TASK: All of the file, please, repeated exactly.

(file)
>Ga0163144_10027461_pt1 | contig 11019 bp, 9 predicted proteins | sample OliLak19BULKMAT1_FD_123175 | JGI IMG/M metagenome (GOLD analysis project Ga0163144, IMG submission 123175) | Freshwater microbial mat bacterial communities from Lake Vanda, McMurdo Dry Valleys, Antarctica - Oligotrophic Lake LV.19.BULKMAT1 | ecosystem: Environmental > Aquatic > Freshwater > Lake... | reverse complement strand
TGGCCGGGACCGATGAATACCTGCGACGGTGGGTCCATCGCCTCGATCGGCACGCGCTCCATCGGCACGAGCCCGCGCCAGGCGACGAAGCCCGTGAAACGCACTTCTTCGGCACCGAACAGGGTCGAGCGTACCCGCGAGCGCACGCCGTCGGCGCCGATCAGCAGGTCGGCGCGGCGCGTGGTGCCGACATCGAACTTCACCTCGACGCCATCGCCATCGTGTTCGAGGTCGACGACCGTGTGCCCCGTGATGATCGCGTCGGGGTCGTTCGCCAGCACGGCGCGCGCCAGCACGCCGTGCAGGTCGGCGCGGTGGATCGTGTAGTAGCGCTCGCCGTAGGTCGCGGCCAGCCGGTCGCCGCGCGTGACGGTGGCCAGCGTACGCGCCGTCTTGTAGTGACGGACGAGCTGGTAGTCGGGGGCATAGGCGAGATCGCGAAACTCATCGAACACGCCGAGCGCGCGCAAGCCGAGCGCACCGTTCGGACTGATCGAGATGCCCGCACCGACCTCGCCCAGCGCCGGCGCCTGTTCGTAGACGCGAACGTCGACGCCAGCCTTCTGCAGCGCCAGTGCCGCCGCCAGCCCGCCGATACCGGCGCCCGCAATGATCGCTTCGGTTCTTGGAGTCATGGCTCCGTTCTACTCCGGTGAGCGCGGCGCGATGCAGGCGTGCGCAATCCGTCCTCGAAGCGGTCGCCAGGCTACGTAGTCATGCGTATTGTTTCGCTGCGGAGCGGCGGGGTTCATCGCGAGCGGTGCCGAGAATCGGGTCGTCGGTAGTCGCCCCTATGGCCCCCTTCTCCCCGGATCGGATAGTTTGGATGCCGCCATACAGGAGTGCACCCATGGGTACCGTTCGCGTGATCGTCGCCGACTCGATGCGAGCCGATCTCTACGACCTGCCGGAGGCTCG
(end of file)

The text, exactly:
>Ga0163144_10027461_pt1 | contig 11019 bp, 9 predicted proteins | sample OliLak19BULKMAT1_FD_123175 | JGI IMG/M metagenome (GOLD analysis project Ga0163144, IMG submission 123175) | Freshwater microbial mat bacterial communities from Lake Vanda, McMurdo Dry Valleys, Antarctica - Oligotrophic Lake LV.19.BULKMAT1 | ecosystem: Environmental > Aquatic > Freshwater > Lake... | reverse complement strand
TGGCCGGGACCGATGAATACCTGCGACGGTGGGTCCATCGCCTCGATCGGCACGCGCTCCATCGGCACGAGCCCGCGCCAGGCGACGAAGCCCGTGAAACGCACTTCTTCGGCACCGAACAGGGTCGAGCGTACCCGCGAGCGCACGCCGTCGGCGCCGATCAGCAGGTCGGCGCGGCGCGTGGTGCCGACATCGAACTTCACCTCGACGCCATCGCCATCGTGTTCGAGGTCGACGACCGTGTGCCCCGTGATGATCGCGTCGGGGTCGTTCGCCAGCACGGCGCGCGCCAGCACGCCGTGCAGGTCGGCGCGGTGGATCGTGTAGTAGCGCTCGCCGTAGGTCGCGGCCAGCCGGTCGCCGCGCGTGACGGTGGCCAGCGTACGCGCCGTCTTGTAGTGACGGACGAGCTGGTAGTCGGGGGCATAGGCGAGATCGCGAAACTCATCGAACACGCCGAGCGCGCGCAAGCCGAGCGCACCGTTCGGACTGATCGAGATGCCCGCACCGACCTCGCCCAGCGCCGGCGCCTGTTCGTAGACGCGAACGTCGACGCCAGCCTTCTGCAGCGCCAGTGCCGCCGCCAGCCCGCCGATACCGGCGCCCGCAATGATCGCTTCGGTTCTTGGAGTCATGGCTCCGTTCTACTCCGGTGAGCGCGGCGCGATGCAGGCGTGCGCAATCCGTCCTCGAAGCGGTCGCCAGGCTACGTAGTCATGCGTATTGTTTCGCTGCGGAGCGGCGGGGTTCATCGCGAGCGGTGCCGAGAATCGGGTCGTCGGTAGTCGCCCCTATGGCCCCCTTCTCCCCGGATCGGATAGTTTGGATGCCGCCATACAGGAGTGCACCCATGGGTACCGTTCGCGTGATCGTCGCCGACTCGATGCGAGCCGATCTCTACGACCTGCCGGAGGCTCG